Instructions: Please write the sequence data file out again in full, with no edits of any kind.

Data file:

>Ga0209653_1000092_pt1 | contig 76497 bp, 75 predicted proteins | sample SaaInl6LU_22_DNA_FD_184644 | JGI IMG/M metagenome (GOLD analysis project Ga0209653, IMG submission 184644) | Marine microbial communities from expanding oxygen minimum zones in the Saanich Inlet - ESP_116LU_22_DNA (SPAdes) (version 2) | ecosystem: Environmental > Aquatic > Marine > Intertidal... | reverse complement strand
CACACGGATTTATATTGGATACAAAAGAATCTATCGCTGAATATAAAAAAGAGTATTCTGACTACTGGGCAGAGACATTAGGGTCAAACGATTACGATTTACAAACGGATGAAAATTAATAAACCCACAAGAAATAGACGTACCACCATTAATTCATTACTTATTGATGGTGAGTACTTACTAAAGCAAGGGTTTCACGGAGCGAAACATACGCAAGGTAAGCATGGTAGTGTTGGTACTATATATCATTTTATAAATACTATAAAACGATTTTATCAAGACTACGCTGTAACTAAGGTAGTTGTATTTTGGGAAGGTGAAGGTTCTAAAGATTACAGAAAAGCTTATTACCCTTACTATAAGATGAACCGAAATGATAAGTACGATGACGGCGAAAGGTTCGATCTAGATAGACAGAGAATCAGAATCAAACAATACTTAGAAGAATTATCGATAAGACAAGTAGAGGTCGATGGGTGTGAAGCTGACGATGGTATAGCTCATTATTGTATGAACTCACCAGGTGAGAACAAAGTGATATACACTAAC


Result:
>Ga0209653_1000092_pt1 | contig 76497 bp, 75 predicted proteins | sample SaaInl6LU_22_DNA_FD_184644 | JGI IMG/M metagenome (GOLD analysis project Ga0209653, IMG submission 184644) | Marine microbial communities from expanding oxygen minimum zones in the Saanich Inlet - ESP_116LU_22_DNA (SPAdes) (version 2) | ecosystem: Environmental > Aquatic > Marine > Intertidal... | reverse complement strand
CACACGGATTTATATTGGATACAAAAGAATCTATCGCTGAATATAAAAAAGAGTATTCTGACTACTGGGCAGAGACATTAGGGTCAAACGATTACGATTTACAAACGGATGAAAATTAATAAACCCACAAGAAATAGACGTACCACCATTAATTCATTACTTATTGATGGTGAGTACTTACTAAAGCAAGGGTTTCACGGAGCGAAACATACGCAAGGTAAGCATGGTAGTGTTGGTACTATATATCATTTTATAAATACTATAAAACGATTTTATCAAGACTACGCTGTAACTAAGGTAGTTGTATTTTGGGAAGGTGAAGGTTCTAAAGATTACAGAAAAGCTTATTACCCTTACTATAAGATGAACCGAAATGATAAGTACGATGACGGCGAAAGGTTCGATCTAGATAGACAGAGAATCAGAATCAAACAATACTTAGAAGAATTATCGATAAGACAAGTAGAGGTCGATGGGTGTGAAGCTGACGATGGTATAGCTCATTATTGTATGAACTCACCAGGTGAGAACAAAGTGATATACACTAAC